The fashion industry is a major consumer and polluter of fresh water. On a planet where usable water is scarce, water management is of the utmost importance. Not all fashion brands are doing their part and implementing water reduction and management initiatives and sadly, the largest brands are doing the least to help reduce fashion’s water impacts. Who are the worst fashion brands for water use and management?
Fashion’s water impacts: The industry is a thirsty one
The fashion industry is a massive consumer and polluter of our fresh water. According to Common Objective, the industry is said to use around 93 billion cubic metres of water per year, enough to meet the needs of 5 million people. Worryingly, this amount is expected to double by 2030.
Water is used throughout the production process of any garment, starting with growing the plants or animals needed to make fabrics. Cotton, in particular, is a thirsty crop: a single cotton garment requires thousands of litres, as well as large quantities of pesticides and insecticides, which then wash into waterways and enter the ecosystems.
The fashion industry is said to use around 93 billion cubic metres of water per year, enough to meet the needs of 5 million people.
The manufacturing stage also contributes to the water footprint of fashion. Fabric dyeing and treatment are responsible for untreated wastewater being pumped back into our water systems, contaminating them with toxins and heavy metals. As highlighted in the groundbreaking documentary, RIVERBLUE, each year, textile companies not only consume water but also discharge millions of gallons of chemicals into our waterways, causing both environmental damage and diseases. Denim, in particular, is very water intensive: it’s heavily dependent on cotton fibres, and it requires water intensive dyeing and finishing processes.
Sadly, items keep polluting waters long after they’ve left the shelves. Polyester is one of the world’s most common fibres, and it uses the same material found in plastic bottles. And when we wash our polyester clothes, thousands of plastic microfibres are passed into the waterways. These microfibres end up in our oceans, where they threaten ecosystems and end up in our food chain.
Water is a scarce resource, and it’s become crucial for fashion brands to manage their water use and treatment of wastewater. But water management isn’t just about the quantity of water used. The real risk lies in the geographical location. Thirsty crops are often located in water-stressed basins, in which water is scarce, polluted or necessary for vulnerable local communities. Being water efficient is not enough and brands made sure their products aren’t made in water stressed areas.
How Good On You rates brands for water
Good On You analyses brands on three key areas of concern to consumers: the environment, labour, and animals. Water is one of the elements we consider when looking at how a brand impacts the environment.
As mentioned earlier, when managing water use within the supply chain, it is important not just to consider how much water is used, but also where the water is being used. “Unlike climate change, where one tonne of CO2 has a similar impact wherever it is released in the world, the value of one megalitre varies”, says Kristian Hardiman, Good On You’s Head of Ratings. Water impact is a complex issue that needs to be considered at the local level.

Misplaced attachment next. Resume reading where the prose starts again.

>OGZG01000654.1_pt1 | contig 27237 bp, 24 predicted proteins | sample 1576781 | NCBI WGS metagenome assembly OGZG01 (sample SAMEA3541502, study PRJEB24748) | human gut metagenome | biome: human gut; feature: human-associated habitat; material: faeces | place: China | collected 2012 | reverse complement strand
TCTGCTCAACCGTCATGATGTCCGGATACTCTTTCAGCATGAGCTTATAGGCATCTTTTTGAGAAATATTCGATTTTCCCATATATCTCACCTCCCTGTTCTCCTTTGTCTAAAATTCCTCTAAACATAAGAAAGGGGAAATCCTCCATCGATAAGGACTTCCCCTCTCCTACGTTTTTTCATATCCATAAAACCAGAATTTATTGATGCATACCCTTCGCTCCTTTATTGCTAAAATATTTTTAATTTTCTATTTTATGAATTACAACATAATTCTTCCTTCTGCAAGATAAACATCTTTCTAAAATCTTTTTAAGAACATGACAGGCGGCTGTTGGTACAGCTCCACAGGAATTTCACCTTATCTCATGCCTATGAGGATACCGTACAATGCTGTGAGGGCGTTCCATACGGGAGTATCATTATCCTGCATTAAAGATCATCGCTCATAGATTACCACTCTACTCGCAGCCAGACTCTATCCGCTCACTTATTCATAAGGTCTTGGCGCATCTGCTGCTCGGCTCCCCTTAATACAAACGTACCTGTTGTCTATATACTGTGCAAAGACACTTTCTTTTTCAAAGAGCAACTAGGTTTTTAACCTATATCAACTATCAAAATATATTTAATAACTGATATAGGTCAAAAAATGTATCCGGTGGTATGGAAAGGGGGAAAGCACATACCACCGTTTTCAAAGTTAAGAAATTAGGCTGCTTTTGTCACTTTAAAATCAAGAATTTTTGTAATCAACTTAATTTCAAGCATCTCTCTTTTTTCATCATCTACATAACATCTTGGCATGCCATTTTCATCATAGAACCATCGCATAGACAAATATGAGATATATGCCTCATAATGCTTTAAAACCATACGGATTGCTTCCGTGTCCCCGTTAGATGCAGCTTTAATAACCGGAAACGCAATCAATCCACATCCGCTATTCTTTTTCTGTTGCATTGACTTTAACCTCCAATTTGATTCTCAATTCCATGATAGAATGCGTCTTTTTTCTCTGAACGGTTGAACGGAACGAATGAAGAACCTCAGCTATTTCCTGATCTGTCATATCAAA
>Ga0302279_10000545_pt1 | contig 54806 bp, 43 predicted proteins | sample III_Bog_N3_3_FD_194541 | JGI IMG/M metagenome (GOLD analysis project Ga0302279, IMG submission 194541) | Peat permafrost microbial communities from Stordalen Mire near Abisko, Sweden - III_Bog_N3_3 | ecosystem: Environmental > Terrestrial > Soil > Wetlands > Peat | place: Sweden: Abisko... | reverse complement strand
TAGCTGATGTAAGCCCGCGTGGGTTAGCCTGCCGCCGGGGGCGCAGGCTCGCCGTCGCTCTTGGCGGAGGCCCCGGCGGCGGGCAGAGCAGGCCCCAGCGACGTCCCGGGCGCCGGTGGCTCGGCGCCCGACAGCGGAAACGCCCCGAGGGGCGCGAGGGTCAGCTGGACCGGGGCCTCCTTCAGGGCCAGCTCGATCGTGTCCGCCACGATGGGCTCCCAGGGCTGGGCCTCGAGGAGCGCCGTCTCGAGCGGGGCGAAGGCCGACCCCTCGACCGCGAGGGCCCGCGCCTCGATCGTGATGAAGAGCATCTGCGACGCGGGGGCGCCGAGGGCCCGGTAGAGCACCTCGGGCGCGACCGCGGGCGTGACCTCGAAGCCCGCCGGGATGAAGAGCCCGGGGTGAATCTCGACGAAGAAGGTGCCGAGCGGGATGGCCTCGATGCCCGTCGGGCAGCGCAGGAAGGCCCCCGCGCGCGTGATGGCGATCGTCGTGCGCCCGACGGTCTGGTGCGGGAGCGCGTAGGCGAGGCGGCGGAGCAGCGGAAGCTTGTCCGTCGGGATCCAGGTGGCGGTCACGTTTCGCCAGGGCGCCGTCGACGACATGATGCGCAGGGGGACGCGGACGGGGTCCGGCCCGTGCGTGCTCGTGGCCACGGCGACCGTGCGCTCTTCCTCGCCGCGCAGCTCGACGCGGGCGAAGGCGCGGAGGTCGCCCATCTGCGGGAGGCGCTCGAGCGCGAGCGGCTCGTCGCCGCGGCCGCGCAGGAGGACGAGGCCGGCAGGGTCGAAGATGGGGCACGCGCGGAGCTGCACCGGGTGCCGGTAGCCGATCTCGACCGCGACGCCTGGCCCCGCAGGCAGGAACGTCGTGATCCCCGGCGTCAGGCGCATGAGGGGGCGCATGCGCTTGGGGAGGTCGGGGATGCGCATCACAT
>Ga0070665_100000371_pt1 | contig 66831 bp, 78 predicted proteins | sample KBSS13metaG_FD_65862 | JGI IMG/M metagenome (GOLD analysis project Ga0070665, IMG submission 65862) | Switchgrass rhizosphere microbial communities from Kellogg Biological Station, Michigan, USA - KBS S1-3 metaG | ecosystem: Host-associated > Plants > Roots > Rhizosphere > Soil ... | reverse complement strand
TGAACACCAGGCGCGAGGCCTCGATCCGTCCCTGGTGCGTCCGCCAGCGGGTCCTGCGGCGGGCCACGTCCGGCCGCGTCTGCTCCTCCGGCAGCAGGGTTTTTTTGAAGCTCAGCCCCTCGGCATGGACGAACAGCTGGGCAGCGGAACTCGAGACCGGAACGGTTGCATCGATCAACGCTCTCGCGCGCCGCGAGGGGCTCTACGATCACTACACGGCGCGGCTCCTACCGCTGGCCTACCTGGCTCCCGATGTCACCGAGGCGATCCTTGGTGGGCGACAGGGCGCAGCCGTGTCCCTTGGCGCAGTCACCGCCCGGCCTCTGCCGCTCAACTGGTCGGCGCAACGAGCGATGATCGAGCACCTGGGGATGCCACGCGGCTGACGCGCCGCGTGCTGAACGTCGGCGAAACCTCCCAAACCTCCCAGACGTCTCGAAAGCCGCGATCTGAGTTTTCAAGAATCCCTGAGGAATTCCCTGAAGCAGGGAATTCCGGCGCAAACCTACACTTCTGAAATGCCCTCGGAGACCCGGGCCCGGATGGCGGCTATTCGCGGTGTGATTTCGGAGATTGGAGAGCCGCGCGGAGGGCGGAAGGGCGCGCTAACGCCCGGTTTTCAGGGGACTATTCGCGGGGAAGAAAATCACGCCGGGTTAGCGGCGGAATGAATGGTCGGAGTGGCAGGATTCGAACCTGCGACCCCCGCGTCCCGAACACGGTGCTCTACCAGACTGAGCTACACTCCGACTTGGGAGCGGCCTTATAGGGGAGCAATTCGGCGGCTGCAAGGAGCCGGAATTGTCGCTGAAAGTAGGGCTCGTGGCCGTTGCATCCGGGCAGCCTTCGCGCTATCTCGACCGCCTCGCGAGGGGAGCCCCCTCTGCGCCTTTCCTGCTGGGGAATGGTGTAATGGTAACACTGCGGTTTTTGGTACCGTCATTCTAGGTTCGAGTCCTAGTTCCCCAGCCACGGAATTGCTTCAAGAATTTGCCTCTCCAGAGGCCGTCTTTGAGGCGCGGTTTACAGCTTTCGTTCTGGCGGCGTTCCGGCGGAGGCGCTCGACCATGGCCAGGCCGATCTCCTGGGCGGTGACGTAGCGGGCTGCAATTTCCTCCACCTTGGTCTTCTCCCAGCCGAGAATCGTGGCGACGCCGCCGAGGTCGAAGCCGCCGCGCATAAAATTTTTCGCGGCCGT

Unlike climate change, where one tonne of CO2 has a similar impact wherever it is released in the world, the value of one megalitre varies.Kristian Hardiman – Good On You’s Head of Ratings
The Good On You approach for large brands is to firstly map their traced suppliers to determine whether they are operating in water-stressed basins. Based on this, we’ll look at whether the brand engages with local stakeholders in that basin to assure strong water management, sets targets and goals. Often the actions with suppliers will involve implementing water reduction initiatives and wastewater treatment and discharge.
Because smaller brands have less influence, we focus less on the stakeholder engagement, and more on whether brands have water reduction and waste water treatment initiatives in place. Often small brands meet this by sourcing certified materials which ensure lower consumption of water
Certifications like Cradle to Cradle Platinum and Gold, Bluesign, GOTS, STeP by Oeko-Tex, and Global Recycled Standard (GRS) will often provide evidence that a brand is working towards reducing its water footprint. And if a brand discloses to CDP Water, we will incorporate the score into the rating.
The sad truth: most brands do very little for water
Over the years, we’ve analysed thousands of brands, and sadly, very few of them have implemented water reduction and wastewater management initiatives. This is, in part, because many brands are still unaware of how to manage water properly.
57% of large brands we have rated since 2021 get our two lowest scores for water management and reduction initiatives.
Another issue we’ve faced is brands’ lack of transparency regarding their environmental policies in general, which means we don’t know exactly how these brands are impacting our waterways. Cider, Dolls Kill, ThirdLove, and Skims are examples of such brands.
54% of large brands we have rated since 2021 get 0 points in our methodology for their water management and reduction initiatives.
But what about the other brands? The ones that do share some information about their environmental impact? We analysed all the brands in our database to find the worst water use offenders: the ones that don’t disclose any information about water, that receive a poor score from CDP Water, do not track and measure their water impact and use, set water targets or goals, or measure their wastewater produced.